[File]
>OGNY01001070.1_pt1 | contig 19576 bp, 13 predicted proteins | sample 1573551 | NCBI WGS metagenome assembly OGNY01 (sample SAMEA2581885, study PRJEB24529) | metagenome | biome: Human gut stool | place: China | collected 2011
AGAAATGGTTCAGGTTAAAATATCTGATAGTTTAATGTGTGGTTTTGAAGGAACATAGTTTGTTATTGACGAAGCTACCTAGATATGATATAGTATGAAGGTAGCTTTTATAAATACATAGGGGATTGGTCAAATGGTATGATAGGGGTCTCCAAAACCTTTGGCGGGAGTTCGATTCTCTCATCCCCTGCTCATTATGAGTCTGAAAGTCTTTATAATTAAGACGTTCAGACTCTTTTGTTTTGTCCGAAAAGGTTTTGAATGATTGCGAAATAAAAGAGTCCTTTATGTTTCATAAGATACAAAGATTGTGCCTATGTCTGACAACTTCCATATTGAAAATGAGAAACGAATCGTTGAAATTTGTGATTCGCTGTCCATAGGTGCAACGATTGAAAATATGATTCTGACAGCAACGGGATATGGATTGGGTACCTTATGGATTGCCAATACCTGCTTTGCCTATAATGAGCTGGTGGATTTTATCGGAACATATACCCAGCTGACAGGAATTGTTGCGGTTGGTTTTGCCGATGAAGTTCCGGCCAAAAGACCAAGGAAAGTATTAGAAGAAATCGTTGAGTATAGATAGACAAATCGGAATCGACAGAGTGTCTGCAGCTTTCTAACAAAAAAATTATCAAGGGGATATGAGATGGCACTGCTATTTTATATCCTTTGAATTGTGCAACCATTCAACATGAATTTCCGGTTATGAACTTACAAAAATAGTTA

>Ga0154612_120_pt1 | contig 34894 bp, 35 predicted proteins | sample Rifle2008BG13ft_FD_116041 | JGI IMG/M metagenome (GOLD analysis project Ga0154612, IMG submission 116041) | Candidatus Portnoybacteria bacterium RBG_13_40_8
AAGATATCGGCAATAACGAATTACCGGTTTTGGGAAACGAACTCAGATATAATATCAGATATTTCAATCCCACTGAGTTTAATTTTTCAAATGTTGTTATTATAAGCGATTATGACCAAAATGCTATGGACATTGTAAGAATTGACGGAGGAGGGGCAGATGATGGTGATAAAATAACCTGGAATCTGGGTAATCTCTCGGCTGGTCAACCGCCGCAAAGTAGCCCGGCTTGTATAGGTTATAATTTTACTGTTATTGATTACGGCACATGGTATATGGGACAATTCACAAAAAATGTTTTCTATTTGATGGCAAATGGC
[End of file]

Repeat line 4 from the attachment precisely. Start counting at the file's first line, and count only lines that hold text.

AAGATATCGGCAATAACGAATTACCGGTTTTGGGAAACGAACTCAGATATAATATCAGATATTTCAATCCCACTGAGTTTAATTTTTCAAATGTTGTTATTATAAGCGATTATGACCAAAATGCTATGGACATTGTAAGAATTGACGGAGGAGGGGCAGATGATGGTGATAAAATAACCTGGAATCTGGGTAATCTCTCGGCTGGTCAACCGCCGCAAAGTAGCCCGGCTTGTATAGGTTATAATTTTACTGTTATTGATTACGGCACATGGTATATGGGACAATTCACAAAAAATGTTTTCTATTTGATGGCAAATGGC